It has been widely reported that Pakistan owes $40 billion to China to repay debt and dividends on the latter’s investments made under the China-Pakistan Economic Corridor (CPEC), raising concerns about a “debt trap,” but the actual figure is only $6.017 billion.
The Chinese Embassy in Pakistan confirmed recently that China provided concessional loans of $5.874 billion for major Pakistani transportation projects. The Pakistani government will repay only $6.017 billion, including interest, to China.
Pakistan-based newspaper The Express Tribune reported in December that Pakistan’s external debt and liabilities stood at $96.7 billion as of the end of September 2018, citing figures from the State Bank of Pakistan. It seems debt from China made up only a small part of Pakistan’s total burden.
However, many Indian media outlets, which have smeared the CPEC as a “debt trap,” kept silent about the news.
Some articles claimed that the CPEC project would create an unbearable debt burden for Pakistan. If the country couldn’t repay those loans, the Pakistani government may have to make some economic or political concessions to Beijing, falling into a “debt trap.”
Some Indian media outlets like making comment about the CPEC. They have speculated whether China may acquire a military base in Pakistan if Islamabad gets caught in a debt trap. Some of the media has spread fake news, suggesting the Pakistani Senate approved a motion to declare Mandarin as one of the official languages of Pakistan, when there was growing collaboration between the two countries under the CPEC. Brahma Chellaney, an analyst at the New Delhi-based Centre for Policy Research, misrepresented China’s intentions and image by falsely claiming that it was aiming to shackle its partners with debt, and unfairly described this as “China’s creditor imperialism.”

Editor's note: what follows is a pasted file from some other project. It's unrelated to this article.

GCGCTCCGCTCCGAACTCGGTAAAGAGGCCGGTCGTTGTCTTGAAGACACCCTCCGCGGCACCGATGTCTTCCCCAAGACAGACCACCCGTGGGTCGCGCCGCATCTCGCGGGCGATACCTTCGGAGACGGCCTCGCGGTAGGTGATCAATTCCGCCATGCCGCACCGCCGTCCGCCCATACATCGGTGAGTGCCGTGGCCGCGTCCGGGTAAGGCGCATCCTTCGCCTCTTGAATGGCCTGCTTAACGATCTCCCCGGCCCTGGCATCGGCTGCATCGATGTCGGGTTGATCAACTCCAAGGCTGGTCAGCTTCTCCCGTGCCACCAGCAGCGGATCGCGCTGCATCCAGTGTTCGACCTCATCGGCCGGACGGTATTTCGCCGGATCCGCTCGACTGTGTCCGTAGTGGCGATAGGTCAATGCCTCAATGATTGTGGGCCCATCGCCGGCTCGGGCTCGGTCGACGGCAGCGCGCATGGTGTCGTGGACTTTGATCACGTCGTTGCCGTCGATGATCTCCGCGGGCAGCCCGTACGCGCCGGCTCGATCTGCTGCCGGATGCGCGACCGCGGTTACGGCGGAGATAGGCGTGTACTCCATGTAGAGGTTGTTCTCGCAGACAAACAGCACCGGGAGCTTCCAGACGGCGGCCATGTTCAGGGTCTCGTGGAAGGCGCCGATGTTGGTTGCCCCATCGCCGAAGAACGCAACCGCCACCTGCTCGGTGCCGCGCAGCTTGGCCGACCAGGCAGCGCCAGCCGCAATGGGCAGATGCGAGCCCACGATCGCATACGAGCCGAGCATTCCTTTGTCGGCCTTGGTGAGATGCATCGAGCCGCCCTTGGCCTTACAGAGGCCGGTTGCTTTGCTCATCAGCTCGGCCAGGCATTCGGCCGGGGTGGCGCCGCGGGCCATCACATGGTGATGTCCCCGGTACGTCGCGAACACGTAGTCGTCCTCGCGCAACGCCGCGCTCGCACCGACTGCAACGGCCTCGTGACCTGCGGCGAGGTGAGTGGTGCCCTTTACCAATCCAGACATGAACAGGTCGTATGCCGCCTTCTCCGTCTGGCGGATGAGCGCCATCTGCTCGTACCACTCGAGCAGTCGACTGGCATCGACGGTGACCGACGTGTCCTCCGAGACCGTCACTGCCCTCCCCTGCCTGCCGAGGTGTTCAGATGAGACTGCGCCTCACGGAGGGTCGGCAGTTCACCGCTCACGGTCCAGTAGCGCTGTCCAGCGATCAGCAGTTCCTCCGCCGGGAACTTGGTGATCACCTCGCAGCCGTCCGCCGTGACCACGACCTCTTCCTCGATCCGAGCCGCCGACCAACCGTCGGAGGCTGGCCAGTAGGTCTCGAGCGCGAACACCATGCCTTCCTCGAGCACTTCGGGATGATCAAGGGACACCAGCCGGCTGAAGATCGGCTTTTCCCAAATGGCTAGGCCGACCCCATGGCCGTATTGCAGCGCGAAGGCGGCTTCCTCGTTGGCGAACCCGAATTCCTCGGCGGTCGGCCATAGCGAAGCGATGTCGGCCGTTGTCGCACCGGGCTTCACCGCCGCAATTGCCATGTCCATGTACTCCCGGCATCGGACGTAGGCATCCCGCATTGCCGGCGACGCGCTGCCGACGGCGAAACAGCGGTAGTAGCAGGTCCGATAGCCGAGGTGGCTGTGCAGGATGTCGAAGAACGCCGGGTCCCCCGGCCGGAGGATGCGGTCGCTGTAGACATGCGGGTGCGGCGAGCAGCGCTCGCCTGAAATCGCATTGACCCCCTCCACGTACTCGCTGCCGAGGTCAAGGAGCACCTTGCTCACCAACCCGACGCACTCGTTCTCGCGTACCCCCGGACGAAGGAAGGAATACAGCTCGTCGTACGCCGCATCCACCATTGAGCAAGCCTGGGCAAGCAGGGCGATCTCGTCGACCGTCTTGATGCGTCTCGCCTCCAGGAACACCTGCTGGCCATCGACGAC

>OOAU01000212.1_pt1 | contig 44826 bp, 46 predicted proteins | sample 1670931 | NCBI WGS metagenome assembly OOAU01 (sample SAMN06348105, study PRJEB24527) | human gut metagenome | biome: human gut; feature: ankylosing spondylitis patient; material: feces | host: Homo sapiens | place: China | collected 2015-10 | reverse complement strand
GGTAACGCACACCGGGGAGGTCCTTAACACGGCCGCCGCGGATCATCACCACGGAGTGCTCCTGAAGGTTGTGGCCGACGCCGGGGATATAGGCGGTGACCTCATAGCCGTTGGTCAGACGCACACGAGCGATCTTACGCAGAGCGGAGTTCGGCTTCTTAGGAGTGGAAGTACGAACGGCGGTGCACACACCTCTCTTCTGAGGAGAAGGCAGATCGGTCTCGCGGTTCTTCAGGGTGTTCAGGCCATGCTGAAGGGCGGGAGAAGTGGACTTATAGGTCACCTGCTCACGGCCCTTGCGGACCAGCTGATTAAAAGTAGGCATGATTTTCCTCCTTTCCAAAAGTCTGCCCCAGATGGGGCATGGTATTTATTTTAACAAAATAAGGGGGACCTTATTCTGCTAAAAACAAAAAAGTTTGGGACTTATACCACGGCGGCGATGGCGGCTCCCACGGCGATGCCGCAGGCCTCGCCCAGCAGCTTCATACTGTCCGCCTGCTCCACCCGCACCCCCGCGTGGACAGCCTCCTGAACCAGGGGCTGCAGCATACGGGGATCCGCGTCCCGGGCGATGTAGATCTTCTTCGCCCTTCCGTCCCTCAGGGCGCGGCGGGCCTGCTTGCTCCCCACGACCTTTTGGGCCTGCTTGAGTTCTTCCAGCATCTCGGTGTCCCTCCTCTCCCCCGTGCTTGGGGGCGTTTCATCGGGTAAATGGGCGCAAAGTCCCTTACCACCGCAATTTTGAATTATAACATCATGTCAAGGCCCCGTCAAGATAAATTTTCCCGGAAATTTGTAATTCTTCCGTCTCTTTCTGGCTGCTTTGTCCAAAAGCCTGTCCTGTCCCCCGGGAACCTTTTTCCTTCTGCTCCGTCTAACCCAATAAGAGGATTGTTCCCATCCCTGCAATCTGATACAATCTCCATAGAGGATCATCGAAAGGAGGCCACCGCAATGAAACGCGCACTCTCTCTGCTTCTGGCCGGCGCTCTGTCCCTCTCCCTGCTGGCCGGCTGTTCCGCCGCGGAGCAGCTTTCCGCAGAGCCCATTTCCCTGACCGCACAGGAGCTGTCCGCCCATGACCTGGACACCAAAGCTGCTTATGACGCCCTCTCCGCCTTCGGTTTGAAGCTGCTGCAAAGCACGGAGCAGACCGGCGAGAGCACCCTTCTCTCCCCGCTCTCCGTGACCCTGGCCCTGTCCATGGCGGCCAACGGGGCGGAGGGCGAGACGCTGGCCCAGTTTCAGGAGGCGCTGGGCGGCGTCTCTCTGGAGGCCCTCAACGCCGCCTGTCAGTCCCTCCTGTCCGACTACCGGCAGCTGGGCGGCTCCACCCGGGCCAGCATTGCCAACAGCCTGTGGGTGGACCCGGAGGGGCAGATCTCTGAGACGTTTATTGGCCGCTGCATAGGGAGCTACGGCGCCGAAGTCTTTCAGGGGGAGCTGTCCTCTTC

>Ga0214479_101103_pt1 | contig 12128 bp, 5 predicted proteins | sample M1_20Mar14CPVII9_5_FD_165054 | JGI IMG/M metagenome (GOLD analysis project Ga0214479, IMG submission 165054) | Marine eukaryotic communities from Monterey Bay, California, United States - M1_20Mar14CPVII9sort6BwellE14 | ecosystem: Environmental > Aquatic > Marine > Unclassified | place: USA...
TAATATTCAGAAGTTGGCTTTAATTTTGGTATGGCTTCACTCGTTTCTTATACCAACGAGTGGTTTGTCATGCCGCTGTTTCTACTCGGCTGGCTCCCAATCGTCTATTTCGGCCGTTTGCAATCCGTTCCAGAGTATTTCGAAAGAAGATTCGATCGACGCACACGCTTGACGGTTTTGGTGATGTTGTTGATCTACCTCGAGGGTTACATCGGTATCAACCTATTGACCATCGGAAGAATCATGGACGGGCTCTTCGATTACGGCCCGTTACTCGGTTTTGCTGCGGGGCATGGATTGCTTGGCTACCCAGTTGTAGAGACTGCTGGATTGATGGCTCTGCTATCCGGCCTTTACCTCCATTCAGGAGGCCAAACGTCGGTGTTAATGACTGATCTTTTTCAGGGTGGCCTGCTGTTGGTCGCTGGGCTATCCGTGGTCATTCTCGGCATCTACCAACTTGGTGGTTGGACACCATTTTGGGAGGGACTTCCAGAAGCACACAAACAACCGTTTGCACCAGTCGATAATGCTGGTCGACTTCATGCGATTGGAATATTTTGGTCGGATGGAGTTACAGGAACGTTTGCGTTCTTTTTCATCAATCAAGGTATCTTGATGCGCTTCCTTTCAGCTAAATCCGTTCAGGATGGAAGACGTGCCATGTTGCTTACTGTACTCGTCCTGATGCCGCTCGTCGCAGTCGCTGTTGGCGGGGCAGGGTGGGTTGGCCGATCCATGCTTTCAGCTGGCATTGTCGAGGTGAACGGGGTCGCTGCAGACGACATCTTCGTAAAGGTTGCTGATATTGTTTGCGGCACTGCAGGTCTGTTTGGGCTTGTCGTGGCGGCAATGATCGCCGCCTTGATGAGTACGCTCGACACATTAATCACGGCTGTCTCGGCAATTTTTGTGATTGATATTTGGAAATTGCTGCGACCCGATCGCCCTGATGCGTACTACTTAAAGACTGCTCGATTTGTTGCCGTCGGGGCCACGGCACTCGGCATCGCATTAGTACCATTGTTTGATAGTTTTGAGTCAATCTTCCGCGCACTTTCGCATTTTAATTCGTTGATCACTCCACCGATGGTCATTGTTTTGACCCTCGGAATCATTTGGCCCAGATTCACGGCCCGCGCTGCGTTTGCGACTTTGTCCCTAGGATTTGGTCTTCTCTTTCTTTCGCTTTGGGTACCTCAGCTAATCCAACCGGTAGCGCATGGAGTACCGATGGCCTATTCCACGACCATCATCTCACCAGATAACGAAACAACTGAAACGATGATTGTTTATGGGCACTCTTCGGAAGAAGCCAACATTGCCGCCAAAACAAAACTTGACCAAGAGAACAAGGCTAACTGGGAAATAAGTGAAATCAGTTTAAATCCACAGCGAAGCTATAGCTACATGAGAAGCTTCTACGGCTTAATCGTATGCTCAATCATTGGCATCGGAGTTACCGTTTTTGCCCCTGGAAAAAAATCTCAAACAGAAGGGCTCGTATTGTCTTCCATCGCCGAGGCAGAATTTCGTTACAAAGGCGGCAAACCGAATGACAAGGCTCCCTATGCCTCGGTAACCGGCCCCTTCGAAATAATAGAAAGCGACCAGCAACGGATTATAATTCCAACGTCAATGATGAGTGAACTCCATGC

China-Pakistan relations should not be affected by an imaginary debt trap, but Indian media outlets seem unwilling to clear up the misunderstandings about the CPEC. Most Indian media outlets turned a blind eye to the figures released by the Chinese Embassy. They always show great enthusiasm for negative news relating to the CPEC, but downplay positive information about the project.
The dispute over Kashmir between Pakistan and India has made some Indian people vigilant about the CPEC. But does this mean that bad news for the CPEC is good news for India? Probably not.
Economic cooperation is the only purpose of the CPEC, which helps create a strong demand for economic integration in the region. At the very least, economic integration will contribute not just to the economy in Pakistan, but also to India’s exports.
Indian media outlets need to take an objective view of the CPEC. Only if those media outlets provide comprehensive information can Indian people study the pros and cons of the CPEC.
We believe most Indian people will make the right choice.